To conclude, the fact that a topic was not hotly debated at a given point in time, or by given men of interested, in no way proves that these given men, at that time had no firm self-conscious opinion on the matter. That they did not argue a theological point for something does not preclude them from asserting that theological point. Its time that certain “bloggers” get beyond this naive assertion regarding anachronism and engage the primary sources directly, using public and testable rules by which a given man’s thought on the extent question and be ascertained.
Let us now look at Ponter's attempted defense.
1) There is no disagreement with this particular point per se. However, having a pre-controversy position on a subject does not mean that that position has exactly the same nuances and qualifications even meaning as the post-controversy position even if both position statements utilize the exact same words. Neither does it mean that the person espousing this position would hold to that position under different circumstances. Sentences are said and written in a particular historical and worldview context, and must be interpreted accordingly.
We need not look too far to the example of Augustine to see this reality, who pre-Pelgian was very much for the idea of free-will, like the rest of the Church Fathers, but altered his position when the Pelagian controversy started. It could very well be surmised that the initial patristic emphasis on free will occurs as a reaction to the fatalism in Greek religious mythology and philosophy (ie stoicism) and therefore the patristic emphasis must be read in this light: not as a denial of God's sovereignty but as a denial of fatalism.
Ponter's point here therefore fails to take into account the authors' Weltenshauung and prevailing Zeitgeist of the period these pastors and theologians live. Much like how Augustine changed his position due to his shock at Pelagius' heretical reasoning, it could very well be the case that the pre-controversy positions and sentences utilized by these saints were proper in their time, and they would be shocked if they were to see how such language is being used today to promote error, in the same way as Augustine was shocked by Pelagius' promotion of autonomous free will.
This is why context is so important when reading sources; not only for the Bible but for all texts. Historically, it seemed to escape the notice of Ponter and his fellow Neo-Amyraldians that most of these pastors and theologians and reformers were living in a vastly different world from today. Theirs was a Christian world, and especially in the case of the Reformers and Puritans, a Christian world even extending to the Christian nature of the State! Theirs also was a world of inclusion of the whole of society into the Visible Church, and thus any reprobates within would still be considered as being covenantally inside the Church. If the Neo-Amyraldians desire to prove God's desire for reprobates to repent, writing about God's desire for reprobates within the Covenant to repent is absolutely insufficient! What is required is for such as living in Christendom to write about God earnestly desiring the reprobates among the Turks (as was known as the major enemy of that time) or the heathen to repent, which I doubt they would be able to find one single example.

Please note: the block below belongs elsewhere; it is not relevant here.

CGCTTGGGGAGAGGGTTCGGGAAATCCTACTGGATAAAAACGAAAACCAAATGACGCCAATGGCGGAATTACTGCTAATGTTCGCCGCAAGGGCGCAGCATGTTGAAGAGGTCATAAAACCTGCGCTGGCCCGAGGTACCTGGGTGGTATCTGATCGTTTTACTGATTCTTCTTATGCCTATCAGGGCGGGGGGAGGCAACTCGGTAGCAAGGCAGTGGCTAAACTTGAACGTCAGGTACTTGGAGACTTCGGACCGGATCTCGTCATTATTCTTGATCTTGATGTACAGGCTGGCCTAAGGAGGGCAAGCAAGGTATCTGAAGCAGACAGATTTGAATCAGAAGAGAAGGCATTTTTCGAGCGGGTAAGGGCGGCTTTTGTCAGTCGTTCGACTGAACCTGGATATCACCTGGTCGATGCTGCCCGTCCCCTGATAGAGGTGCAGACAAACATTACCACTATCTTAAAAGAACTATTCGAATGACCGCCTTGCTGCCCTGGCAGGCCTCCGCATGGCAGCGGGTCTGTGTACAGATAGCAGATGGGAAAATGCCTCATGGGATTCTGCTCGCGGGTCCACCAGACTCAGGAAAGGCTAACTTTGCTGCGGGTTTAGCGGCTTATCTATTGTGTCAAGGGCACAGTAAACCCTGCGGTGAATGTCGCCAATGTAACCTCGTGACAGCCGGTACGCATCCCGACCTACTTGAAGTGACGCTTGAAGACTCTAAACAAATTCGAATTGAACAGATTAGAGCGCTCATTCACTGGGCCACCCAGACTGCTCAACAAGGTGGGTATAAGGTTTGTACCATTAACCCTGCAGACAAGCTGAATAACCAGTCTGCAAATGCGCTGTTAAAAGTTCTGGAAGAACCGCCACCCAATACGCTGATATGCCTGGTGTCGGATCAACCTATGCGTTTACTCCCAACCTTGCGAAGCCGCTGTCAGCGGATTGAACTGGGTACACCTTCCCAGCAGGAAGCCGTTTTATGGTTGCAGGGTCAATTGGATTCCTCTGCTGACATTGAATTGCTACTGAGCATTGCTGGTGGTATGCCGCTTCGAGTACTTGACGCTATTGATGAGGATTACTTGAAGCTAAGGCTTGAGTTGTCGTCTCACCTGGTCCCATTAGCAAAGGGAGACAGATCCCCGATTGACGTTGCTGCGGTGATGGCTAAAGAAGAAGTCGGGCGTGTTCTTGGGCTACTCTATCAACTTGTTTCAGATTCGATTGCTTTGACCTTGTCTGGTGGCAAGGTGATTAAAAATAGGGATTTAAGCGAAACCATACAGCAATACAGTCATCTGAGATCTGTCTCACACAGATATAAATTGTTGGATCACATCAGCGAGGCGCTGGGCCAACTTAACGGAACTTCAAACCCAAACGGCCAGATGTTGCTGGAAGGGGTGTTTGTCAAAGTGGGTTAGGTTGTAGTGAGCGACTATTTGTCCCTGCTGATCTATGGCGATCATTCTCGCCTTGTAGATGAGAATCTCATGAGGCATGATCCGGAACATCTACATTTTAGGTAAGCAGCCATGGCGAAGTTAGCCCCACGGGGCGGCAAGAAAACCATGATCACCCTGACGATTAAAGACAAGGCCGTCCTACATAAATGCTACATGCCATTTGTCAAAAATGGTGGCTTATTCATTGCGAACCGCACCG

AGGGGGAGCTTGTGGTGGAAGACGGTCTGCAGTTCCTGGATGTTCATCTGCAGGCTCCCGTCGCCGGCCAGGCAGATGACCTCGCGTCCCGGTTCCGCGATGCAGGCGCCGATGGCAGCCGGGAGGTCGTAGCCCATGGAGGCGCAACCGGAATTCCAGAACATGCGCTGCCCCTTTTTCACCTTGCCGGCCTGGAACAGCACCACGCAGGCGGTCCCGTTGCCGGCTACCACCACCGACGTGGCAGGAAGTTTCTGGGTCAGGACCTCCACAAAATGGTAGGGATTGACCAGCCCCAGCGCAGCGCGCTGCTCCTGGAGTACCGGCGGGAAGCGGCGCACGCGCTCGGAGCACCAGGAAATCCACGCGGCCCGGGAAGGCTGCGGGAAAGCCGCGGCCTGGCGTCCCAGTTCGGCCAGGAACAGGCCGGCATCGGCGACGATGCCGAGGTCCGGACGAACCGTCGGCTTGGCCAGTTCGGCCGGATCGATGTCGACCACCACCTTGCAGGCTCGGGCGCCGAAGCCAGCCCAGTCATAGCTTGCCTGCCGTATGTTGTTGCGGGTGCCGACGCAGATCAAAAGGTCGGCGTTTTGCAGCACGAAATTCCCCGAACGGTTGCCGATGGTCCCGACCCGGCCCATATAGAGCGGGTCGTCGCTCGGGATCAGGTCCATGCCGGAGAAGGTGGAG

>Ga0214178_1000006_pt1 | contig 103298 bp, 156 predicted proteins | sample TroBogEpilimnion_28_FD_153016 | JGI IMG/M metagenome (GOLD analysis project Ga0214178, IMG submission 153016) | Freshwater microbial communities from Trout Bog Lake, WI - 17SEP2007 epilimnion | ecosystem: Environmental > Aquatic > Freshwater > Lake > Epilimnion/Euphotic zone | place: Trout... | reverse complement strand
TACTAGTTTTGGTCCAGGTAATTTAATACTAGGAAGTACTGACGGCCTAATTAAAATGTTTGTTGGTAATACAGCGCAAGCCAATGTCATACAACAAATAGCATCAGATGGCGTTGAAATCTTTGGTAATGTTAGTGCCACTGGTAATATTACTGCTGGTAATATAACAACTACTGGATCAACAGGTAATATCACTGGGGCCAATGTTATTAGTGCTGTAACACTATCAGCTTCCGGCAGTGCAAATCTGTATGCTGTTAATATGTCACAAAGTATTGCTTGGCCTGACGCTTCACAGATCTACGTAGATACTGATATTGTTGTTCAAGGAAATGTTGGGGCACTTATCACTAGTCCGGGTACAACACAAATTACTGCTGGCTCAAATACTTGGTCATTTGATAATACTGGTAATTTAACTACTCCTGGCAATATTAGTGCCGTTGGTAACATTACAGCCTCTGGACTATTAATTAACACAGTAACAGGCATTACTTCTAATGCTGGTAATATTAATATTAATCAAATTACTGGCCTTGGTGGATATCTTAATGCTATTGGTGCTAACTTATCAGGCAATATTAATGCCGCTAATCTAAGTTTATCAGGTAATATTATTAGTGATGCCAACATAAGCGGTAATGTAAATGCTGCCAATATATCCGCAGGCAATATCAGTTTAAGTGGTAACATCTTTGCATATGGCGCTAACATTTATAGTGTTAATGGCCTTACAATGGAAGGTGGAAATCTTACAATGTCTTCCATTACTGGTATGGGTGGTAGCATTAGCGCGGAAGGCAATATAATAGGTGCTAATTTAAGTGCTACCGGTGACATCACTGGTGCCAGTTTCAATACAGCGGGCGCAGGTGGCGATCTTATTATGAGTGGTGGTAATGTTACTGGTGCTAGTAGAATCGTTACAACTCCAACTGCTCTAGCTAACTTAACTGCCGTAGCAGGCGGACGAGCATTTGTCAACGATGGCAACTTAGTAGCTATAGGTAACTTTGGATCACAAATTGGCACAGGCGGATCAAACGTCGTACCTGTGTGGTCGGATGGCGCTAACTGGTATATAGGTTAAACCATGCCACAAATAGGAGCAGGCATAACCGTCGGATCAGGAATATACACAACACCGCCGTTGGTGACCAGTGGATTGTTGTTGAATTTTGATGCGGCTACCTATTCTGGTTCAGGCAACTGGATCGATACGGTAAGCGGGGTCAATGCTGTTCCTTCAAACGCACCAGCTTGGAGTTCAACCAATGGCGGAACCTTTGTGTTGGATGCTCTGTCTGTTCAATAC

Theologically, we have already mentioned the idea of the Visible and Invisible Church, external and internal inclusion in the Covenant of Grace. The Neo-Amyraldians ignore this basic fact presupposed especially in Reformed and Presbyterian (and even Lutheran) circles, which shows the little attention they pay to the worldview of the authors of their quotes.
2) Ponter here thinks that those of us who accuses them of anachronism and states that the early Reformers utilize "unguarded" statements are in a dilemma created by our false reasoning. What Ponter seem to forgot is that I at least have given a viable alternative interpretation of the text by Bunyan which was quoted by Byrne, which takes into account the context of Bunyan's book. Nobody that I know is arguing, and definitely not me, that the views of the early Reformers or anyone for that matter, cannot be known because of their use of "unguarded" statements. What we DO assert, however, is that the possible use of such unguarded statements mean that work must be done in trying to understand the author's train of thought in their work and how they themselves define and utilize the terminology found within their book. That is why we have been emphasizing again and again the issue of CONTEXT, CONTEXT and CONTEXT. Only when we have taken into account their particular jargon and idiosyncrasies can we then understand the meaning of what they say, NOT merely importing our "modern" definitions into their writings in acontextual quote-mining.
3) As argued, nobody is saying that the positions of the Reformers cannot be discerned. What we are arguing for is a proper interpretations of their writings that takes into account their entire worldview and utilization of terms instead of importing our definitions and concepts into the words they say. This by the way is what makes reading works of the Reformers, Puritans and other saints gone by hard! It is not just the language barrier of the "thees" and "thous", but the cultural and ideological landscape barriers that must be overcome. With the rapid change in society and the deconstruction of Christian Western culture, the barriers are made even harder, but not impossible.
One thing that is hoped is that the Neo-Amyraldians would actually engage the primary sources, not merely quote sentences which seem to teach their pet doctrines. I have done so for the one case of John Bunyan, and we shall see whether Ponter or Byrne or any of the Neo-Amyraldians desire to truly interact with the arguments or are they desiring only to play the elephant-hurling game they have been playing so far.